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In addition to environmental metrics, the U.S. now accounts for 49% of the world's Bitcoin cash rate.
In a new report published by CoinShares on Monday, the firm estimated that the Bitcoin (BTC) mining network emitted 42 megatons, or Mt, (1Mt = 1 million tons) of carbon dioxide, or CO2, in 2021. In context, the number amounts to less than 0.08% of the world's total emissions of 49,360 Mts of CO2 in the same year. CoinShares came to such figures using a variety of estimates regarding the efficiency of the Bitcoin network, its energy use, hardware, etc., on a global scale. As a result, it may not reflect the actual CO2 emission of the network. But the report's estimate of worldwide CO2 emission is mainly in-line with industry figures.
In addition, the report estimates the total electricity consumption of the Bitcoin network at 89 terawatt-hours (TWh), which is far lower than that of estimates put forth by an institution such as the University of Cambridge. It is especially the case, given that the Bitcoin network's hash rate has reached new all-time highs. That said, electricity consumption alone is not a true contextual measure of the Bitcoin network's environmental impact. This is because global CO2 emissions come from many aspects, such as private automobiles, for starters.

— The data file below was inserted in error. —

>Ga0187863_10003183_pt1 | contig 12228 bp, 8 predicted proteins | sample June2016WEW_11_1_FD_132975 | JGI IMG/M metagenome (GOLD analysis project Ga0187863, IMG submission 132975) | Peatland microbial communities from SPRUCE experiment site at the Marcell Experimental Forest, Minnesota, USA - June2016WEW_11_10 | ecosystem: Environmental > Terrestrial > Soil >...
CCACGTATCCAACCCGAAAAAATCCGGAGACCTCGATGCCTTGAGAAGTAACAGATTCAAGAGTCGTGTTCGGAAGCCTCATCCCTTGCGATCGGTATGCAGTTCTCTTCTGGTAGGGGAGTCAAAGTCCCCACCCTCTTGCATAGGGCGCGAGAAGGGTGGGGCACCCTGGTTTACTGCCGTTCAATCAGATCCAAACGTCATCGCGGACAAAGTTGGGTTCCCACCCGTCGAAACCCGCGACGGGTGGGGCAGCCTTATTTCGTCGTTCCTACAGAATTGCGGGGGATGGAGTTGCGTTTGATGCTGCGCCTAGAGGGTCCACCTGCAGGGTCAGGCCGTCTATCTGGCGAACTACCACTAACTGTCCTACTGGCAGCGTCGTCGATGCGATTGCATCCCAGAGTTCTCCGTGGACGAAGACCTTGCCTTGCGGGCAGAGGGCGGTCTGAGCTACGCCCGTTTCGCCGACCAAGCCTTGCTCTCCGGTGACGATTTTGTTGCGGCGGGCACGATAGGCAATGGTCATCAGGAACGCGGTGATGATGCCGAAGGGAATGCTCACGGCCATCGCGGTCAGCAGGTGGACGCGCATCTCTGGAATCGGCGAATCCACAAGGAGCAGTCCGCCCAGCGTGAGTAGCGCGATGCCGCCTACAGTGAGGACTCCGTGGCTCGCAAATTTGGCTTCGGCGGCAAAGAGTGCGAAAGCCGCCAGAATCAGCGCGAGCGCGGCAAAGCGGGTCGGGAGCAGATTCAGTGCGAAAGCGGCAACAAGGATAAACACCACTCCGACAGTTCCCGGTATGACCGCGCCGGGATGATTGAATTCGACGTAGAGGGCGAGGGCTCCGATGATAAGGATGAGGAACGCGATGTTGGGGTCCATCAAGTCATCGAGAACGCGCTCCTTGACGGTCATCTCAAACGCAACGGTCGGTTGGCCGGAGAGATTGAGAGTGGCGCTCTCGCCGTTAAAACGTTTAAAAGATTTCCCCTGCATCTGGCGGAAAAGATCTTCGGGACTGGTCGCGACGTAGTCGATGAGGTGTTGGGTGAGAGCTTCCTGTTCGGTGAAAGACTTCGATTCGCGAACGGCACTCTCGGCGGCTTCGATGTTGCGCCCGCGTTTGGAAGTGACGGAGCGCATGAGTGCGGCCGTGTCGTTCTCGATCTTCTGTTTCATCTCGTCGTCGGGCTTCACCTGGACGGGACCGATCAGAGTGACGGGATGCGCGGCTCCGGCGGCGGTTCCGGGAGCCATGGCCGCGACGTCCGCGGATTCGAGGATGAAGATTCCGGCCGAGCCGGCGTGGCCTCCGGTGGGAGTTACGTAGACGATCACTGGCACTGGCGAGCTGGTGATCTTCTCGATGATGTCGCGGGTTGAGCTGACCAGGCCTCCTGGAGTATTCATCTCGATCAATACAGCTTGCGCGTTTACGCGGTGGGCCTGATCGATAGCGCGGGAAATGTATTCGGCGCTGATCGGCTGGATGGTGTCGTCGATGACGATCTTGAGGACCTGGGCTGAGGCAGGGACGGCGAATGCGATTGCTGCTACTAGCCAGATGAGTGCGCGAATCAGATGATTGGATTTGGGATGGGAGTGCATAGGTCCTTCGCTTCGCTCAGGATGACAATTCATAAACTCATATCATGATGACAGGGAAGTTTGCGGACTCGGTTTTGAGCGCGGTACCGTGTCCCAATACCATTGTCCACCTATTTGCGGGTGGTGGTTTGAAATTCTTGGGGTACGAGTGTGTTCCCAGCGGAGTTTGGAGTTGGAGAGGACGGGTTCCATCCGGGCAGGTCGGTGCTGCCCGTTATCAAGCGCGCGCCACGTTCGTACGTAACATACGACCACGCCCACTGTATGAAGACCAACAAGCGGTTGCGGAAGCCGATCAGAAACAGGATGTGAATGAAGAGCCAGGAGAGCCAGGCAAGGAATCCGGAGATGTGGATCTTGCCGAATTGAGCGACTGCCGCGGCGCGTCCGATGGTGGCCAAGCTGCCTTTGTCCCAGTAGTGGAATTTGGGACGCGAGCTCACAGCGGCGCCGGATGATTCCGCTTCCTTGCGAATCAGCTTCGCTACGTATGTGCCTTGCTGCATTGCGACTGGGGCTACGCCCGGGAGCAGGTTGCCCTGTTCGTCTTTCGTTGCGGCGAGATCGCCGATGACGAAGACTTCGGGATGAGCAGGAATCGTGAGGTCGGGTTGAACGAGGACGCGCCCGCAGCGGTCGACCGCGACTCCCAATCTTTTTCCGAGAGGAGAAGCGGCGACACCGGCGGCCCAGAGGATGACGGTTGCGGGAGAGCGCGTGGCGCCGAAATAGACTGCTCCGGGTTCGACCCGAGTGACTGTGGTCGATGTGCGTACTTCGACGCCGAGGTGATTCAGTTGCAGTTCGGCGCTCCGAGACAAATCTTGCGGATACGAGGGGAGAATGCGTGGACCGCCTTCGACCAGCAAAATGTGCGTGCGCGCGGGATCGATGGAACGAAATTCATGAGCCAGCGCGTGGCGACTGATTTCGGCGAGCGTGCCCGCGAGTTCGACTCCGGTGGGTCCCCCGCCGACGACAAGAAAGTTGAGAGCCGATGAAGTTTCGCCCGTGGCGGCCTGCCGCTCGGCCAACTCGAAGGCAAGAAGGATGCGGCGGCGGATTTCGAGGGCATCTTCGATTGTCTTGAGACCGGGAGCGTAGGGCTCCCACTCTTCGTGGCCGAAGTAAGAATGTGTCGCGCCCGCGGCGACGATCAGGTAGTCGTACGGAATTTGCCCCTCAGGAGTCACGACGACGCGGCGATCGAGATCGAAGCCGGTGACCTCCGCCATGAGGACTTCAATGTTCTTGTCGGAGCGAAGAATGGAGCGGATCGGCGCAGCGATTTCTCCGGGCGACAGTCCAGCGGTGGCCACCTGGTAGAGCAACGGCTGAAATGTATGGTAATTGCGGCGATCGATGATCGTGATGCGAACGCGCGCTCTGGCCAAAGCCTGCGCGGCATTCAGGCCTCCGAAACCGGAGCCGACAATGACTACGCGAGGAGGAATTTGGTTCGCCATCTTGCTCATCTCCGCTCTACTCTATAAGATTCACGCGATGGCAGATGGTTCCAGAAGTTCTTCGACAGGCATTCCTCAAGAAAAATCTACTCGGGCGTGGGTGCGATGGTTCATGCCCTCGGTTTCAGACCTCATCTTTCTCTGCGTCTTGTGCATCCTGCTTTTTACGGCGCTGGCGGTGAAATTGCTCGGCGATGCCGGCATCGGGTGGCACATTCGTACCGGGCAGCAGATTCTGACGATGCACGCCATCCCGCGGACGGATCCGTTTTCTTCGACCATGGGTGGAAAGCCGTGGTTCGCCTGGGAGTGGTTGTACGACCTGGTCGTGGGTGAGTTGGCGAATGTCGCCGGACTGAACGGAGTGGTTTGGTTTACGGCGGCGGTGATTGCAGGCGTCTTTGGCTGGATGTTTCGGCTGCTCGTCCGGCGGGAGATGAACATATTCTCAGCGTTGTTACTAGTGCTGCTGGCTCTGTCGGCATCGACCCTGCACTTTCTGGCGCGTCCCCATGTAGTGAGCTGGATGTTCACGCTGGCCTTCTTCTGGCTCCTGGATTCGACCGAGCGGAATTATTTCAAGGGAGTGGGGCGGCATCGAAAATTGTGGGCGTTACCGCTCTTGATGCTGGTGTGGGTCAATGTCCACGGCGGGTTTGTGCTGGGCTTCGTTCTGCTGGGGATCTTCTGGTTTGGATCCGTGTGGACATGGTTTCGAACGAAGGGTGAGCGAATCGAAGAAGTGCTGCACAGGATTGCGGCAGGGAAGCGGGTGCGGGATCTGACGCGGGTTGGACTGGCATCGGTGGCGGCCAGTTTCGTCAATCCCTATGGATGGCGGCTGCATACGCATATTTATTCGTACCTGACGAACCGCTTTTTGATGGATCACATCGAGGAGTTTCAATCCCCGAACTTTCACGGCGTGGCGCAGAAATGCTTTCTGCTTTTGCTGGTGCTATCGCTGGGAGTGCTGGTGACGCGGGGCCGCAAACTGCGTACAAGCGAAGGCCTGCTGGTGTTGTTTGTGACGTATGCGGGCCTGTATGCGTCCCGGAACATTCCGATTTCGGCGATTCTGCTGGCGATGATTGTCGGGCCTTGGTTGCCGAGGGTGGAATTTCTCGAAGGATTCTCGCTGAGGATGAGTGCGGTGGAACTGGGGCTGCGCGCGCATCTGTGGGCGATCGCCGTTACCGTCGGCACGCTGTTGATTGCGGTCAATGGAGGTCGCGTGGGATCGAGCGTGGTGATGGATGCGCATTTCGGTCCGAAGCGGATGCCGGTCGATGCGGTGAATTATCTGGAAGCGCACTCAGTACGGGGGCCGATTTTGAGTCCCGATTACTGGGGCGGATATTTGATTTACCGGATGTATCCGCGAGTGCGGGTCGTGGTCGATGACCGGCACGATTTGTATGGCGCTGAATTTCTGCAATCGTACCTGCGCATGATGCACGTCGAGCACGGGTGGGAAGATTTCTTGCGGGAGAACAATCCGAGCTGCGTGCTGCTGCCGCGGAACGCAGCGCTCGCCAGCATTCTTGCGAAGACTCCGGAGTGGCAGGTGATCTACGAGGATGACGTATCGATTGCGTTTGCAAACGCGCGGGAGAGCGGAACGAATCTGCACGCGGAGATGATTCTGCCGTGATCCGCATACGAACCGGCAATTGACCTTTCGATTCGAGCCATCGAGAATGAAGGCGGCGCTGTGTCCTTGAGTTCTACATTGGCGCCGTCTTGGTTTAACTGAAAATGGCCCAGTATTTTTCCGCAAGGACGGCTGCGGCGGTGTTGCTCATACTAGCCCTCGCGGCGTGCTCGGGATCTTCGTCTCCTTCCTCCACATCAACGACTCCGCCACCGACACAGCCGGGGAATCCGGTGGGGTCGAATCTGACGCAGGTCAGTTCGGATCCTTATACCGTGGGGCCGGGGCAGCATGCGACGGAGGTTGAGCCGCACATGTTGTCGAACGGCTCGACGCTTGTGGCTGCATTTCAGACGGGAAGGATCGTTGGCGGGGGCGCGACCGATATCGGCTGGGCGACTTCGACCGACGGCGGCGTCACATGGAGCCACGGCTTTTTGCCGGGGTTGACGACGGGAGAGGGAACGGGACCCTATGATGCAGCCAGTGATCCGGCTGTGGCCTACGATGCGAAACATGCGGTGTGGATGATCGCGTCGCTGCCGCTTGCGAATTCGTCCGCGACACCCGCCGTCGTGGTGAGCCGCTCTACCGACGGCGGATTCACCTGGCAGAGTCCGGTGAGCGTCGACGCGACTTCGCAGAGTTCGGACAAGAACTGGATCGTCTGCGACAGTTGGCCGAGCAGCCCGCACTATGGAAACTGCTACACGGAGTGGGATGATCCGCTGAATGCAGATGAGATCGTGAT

The report sheds light on a growing debate regarding the environmental impact of Bitcoin mining. For example, influencers such as Elon Musk have rescinded their adoption of Bitcoin for business use in the past due to energy use concerns. The CoinShares report suggests that approximately 60% of Bitcoin's mining activity comes from fossil fuels, which is on the far lower bound of industry's estimate, as some have put the metric at a mere 25%. However, if the report's claims are accurate, it shows Bitcoin's overall environmental impact to be negligible from a worldwide standpoint.
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